PubMed ID (PMID): 36734422Pages 14-25, Language: English
Implants in the esthetic area are challenging for many reasons, all the more so when the hard and soft tissue are deficient at the beginning of the procedure. Numerous grafting techniques are available for the clinician, each one with its own strengths and weaknesses. It is important to understand these differences and to carry out a thorough diagnosis and case selection in order to make the right choice for each patient. The present article describes the treatment of a deficient maxillary central incisor site after extracting an ankylosed tooth. A palatal bone plate was utilized to reconstruct the missing buccal wall in the first place. Three months later, an implant was inserted and at the same time the soft tissue was augmented with a connective tissue graft. The case was successfully restored and finalized with a satisfactory esthetic outcome. The morbidity related to autogenous bone and soft tissue harvesting is discussed, but the shorter healing periods and optimal tissue quality obtained are highlighted.
PubMed ID (PMID): 36734423Pages 26-37, Language: English
Purpose: The present study aimed to assess fatigue resistance and color modifications of endodontically treated incisors (ETIs) submitted to internal bleaching and restored using three different techniques.
Materials and methods: Forty-five maxillary central incisors received endodontic treatment and were internally bleached. After the completion of bleaching, the ETIs were divided into three groups (n = 15) according to the different restoration procedures: 1) glass-ionomer cement base covered with composite resin (GI); 2) short fiber-reinforced composite resin base with composite resin (SF); 3) composite resin restoration over a fiberglass post (FP). Specimens were subjected to accelerated fatigue testing: frequency of 5 Hz, beginning with a load of 100 N for 5000 cycles and a 25-N load increase applied every 1700 cycles until a load of 1200 N was reached. Samples were loaded until fracture. The Kaplan-Meier survival analysis with the log-rank post hoc test were performed (α = 0.05). Tooth color was measured 4 weeks after the bleaching treatment and again after the final restoration procedure using a spectrophotometer and the Commission Internationale de l’Eclairage (CIE) L*a*b* system. L* values of the specimens were analyzed using the Shapiro-Wilk and paired sample t tests (α = 0.05).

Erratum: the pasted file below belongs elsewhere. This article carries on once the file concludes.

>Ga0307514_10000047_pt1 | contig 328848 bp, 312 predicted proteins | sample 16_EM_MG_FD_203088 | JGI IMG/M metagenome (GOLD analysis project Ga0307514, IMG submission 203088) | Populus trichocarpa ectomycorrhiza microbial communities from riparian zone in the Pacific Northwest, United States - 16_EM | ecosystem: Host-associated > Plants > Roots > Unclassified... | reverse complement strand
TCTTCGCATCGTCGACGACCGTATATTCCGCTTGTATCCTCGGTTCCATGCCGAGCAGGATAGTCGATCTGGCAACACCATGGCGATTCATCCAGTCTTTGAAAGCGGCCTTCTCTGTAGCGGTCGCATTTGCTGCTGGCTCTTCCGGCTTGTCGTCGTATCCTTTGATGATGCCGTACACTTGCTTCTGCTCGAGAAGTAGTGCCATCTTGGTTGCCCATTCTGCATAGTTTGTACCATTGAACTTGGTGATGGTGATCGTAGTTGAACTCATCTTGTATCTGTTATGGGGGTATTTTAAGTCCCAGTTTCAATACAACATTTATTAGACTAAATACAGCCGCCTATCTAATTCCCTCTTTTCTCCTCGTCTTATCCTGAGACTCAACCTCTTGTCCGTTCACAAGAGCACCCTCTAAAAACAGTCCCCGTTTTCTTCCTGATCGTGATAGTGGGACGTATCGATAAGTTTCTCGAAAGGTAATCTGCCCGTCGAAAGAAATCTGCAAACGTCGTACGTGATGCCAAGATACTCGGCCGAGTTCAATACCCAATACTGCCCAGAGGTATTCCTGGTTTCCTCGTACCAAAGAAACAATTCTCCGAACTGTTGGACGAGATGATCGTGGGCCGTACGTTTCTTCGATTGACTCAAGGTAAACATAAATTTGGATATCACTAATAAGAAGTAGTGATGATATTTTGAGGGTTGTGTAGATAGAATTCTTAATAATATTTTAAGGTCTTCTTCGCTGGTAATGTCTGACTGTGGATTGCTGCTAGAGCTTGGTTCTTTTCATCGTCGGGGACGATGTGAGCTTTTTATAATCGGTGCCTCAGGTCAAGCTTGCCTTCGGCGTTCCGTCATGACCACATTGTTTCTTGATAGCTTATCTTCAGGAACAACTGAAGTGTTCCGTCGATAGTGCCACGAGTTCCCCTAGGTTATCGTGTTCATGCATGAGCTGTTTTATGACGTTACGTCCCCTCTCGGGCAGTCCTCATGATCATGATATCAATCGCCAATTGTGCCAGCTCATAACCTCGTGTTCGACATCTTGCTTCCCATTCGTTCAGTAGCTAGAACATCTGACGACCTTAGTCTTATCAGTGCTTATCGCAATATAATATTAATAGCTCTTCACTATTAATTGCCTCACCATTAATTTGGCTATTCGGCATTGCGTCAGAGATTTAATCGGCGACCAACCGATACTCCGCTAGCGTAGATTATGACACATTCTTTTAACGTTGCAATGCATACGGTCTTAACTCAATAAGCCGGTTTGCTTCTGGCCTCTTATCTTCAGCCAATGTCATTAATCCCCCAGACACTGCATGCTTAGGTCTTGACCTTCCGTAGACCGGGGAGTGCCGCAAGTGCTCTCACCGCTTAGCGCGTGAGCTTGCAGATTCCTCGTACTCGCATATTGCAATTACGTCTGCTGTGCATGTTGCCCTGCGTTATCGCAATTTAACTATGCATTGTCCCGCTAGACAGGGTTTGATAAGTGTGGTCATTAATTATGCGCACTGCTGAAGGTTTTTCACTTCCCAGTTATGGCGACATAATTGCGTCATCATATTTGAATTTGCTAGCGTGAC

Results: All groups showed similar survival mean cycles until failure (P = 0.332) and presented a major number of nonrestorable failures. The GI group presented the lowest number of nonrepairable fractures (GI = 68%, SF = 79%, FP = 86%) and showed the most stable L* value (P = 0.987).